The 20-foot-high tsunami that slammed ashore in northern Japan on Friday, March 11, has taken an untold number of lives and caused incalculable damage as homes, cars and ships were inundated by the sea.

The water displaced by the magnitude 8.9 temblor, the fifth most powerful earthquake in the world since 1900, propagated outward across the entire Pacific. The surge arrived hours later and caused localized damage on the shorelines of Hawaii, Washington, Oregon and California.

The worldwide event evoked memories of the 2004 Indian Ocean tsunami, which killed 250,000 near the coastline as the monstrous waves hit. The disaster highlighted the need for better tsunami data and an early warning system for coastal areas. The National Oceanic and Atmospheric Administration took the lead.

By 2008 the agency had placed 32 sensor buoys in the Pacific. The so-called “DART” buoys include a tsunometer on the ocean floor that measures wave height and water pressure at 15-second intervals and then predicts what the wave height will be in the next interval. The sensor on the ocean floor then sends the measurement to the buoy on the surface via an acoustic modem. If the difference between the actual measurement and the predicted measurement exceeds a certain threshold, then the buoy sends a report of the deviation to a tsunami warning center via satellite link.

This wealth of data allowed scientists to estimate the intensity, wave height and projected time of landfall for the tsunami that struck Japan and then came ashore on the rest of the Pacific Rim. This lead time gave local authorities around the world the ability to close beaches and evacuate low-lying areas in advance.

Read about how this buoy technology has improved during the last 20 years in a story featured in Emergency Management magazine, a sister publication of Government Technology.

The tsunami was the aftermath of the initial quake, which gashed and displaced a 150-mile-long and 50-mile-wide area of the ocean’s crust, according to the U.S. Geological Survey.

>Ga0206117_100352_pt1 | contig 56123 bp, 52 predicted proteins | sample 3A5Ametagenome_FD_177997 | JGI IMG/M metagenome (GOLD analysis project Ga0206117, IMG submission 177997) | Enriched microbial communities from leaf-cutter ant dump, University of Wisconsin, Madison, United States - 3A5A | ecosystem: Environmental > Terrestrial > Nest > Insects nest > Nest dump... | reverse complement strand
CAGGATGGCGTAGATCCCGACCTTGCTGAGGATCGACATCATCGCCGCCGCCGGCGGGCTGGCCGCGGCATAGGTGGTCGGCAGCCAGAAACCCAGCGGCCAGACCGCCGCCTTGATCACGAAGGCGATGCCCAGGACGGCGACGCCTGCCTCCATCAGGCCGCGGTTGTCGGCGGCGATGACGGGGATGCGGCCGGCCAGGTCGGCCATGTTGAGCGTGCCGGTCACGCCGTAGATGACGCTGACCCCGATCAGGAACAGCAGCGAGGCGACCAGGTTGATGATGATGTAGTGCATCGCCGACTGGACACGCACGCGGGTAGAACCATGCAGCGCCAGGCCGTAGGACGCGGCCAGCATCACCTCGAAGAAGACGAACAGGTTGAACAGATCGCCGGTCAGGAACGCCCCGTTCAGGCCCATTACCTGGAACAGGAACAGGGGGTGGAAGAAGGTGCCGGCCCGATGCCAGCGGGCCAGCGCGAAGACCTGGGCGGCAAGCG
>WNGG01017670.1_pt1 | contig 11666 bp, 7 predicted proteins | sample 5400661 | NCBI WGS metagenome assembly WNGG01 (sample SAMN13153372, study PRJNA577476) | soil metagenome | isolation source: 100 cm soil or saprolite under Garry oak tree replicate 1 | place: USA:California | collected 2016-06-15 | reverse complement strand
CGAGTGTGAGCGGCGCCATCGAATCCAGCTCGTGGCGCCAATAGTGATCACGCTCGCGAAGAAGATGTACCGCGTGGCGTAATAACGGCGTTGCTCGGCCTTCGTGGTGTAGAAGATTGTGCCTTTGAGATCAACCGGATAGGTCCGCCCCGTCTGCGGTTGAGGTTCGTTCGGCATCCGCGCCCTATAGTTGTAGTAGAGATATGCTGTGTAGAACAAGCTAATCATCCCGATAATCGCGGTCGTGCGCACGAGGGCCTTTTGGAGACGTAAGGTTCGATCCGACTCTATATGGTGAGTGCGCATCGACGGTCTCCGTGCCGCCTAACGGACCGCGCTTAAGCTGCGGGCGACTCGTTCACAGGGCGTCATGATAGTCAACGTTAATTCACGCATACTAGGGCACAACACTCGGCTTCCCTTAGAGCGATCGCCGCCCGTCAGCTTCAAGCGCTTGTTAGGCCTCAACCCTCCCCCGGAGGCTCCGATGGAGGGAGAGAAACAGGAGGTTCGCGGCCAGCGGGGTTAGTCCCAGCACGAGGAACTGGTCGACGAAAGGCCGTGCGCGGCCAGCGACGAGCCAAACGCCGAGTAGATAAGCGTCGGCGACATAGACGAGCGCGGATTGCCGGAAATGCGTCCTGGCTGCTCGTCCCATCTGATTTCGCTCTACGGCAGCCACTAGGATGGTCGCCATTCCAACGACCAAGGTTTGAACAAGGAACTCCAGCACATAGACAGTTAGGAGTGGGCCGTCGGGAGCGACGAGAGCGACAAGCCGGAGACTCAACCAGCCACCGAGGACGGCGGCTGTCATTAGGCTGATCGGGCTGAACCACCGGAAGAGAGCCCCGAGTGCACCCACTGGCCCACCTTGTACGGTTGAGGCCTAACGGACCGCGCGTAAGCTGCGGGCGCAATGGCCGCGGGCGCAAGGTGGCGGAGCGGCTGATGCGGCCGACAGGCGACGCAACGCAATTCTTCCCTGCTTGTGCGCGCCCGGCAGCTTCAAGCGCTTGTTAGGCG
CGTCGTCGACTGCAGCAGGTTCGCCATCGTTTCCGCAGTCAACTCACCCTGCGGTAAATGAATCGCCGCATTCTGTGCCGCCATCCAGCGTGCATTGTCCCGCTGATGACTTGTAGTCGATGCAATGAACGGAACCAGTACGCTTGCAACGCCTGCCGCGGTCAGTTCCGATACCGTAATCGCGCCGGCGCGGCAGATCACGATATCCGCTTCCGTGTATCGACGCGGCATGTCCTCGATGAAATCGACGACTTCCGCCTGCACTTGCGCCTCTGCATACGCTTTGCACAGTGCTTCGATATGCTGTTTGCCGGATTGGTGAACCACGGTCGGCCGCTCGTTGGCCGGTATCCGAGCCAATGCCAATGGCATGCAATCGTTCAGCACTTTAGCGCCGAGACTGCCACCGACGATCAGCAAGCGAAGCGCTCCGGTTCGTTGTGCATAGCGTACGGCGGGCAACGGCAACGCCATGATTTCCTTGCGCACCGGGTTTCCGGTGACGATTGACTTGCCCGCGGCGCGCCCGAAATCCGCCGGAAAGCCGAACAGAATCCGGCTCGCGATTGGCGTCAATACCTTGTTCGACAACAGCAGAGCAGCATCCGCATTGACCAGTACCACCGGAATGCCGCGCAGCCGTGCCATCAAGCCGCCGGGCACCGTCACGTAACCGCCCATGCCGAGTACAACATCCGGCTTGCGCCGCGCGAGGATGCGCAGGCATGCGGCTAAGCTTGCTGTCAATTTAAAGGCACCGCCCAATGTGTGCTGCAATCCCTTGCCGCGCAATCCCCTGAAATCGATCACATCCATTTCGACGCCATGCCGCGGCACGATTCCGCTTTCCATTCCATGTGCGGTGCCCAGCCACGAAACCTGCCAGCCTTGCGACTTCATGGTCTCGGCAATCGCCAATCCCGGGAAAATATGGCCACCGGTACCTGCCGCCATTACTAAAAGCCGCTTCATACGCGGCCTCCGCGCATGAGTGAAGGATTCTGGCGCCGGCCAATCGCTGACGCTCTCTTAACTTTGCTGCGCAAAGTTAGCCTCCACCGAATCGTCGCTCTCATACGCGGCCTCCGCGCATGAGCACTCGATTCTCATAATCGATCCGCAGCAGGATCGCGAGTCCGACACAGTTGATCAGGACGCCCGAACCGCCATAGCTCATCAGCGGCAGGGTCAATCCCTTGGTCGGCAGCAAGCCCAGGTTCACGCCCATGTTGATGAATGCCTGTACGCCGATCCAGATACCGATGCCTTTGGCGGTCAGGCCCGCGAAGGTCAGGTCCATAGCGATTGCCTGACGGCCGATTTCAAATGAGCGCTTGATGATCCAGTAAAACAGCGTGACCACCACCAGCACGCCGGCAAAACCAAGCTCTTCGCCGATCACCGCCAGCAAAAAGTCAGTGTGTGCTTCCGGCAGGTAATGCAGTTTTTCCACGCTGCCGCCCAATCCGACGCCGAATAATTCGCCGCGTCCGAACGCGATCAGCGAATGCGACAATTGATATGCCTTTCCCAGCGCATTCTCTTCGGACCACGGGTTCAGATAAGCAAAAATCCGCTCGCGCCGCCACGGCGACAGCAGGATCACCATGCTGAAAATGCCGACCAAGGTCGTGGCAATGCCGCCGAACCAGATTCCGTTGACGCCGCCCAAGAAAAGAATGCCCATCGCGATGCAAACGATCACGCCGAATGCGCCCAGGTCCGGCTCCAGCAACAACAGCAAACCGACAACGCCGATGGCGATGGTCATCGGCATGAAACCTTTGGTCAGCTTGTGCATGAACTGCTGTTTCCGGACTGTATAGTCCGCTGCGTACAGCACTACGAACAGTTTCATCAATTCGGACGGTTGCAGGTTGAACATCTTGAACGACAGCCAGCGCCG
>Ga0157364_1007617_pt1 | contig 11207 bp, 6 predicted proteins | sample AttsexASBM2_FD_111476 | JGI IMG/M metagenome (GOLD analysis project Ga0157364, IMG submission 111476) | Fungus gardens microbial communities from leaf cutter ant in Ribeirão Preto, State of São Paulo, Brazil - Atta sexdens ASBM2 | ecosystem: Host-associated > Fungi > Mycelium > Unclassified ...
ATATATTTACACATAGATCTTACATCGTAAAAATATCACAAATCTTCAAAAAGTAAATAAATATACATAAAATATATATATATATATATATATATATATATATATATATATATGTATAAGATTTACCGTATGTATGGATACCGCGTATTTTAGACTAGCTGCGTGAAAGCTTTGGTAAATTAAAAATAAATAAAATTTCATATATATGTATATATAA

Hundreds of miles away, many people working in Toyko skyscrapers knew the earthquake was coming. Japan has invested millions of dollars in an earthquake warning system that detects the waves that are given off by earthquakes. The first one, called the primary wave (P wave), is detected by sensors. Once detected, the wave is immediately registered on computers that determine its size and broadcast warnings via TV and cell phones. The system also automatically shut down energy and industrial facilities, and transportation services.

The system gives an estimated intensity and arrival time of the “S” wave, which causes the most damage. The estimates are made on analysis of wave form data observed by seismographs near the earthquake’s epicenter.

The earthquake took 8.6 seconds from the point that it registered on the system, to the time the warning was given, according to Peggy Hellweg, a seismologist at the University of California, Berkeley.

Japan isn’t the only country working on the technology that enables an early warning system for earthquakes. California researchers are attempting to secure the estimated $80 million necessary to install enough sensors across the length of the state’s seismically active faults, according to another story in Emergency Management magazine. The researchers hope to have an early warning system prototype as soon as 2013.

Read the story, Earthquake Early Warning System Coming to California.

Another effort based at Stanford University in California, called the Quake-Catcher Network, is bringing together data from USB motion sensors attached to personal computers — about 1,300 of them were in place worldwide as of last year. Researchers said the real-time data could be the foundation to form a worldwide early warning system.

Read the story, Computers Map, Track Earthquakes Using Motion Sensors.

Government Technology Web Writer Brian Heaton and editorial staff contributed to this report.

Matt Williams Matt Williams  |  Contributing Writer

Matt Williams was previously the news editor of Govtech.com, and is now a contributor to Government Technology and Public CIO magazines.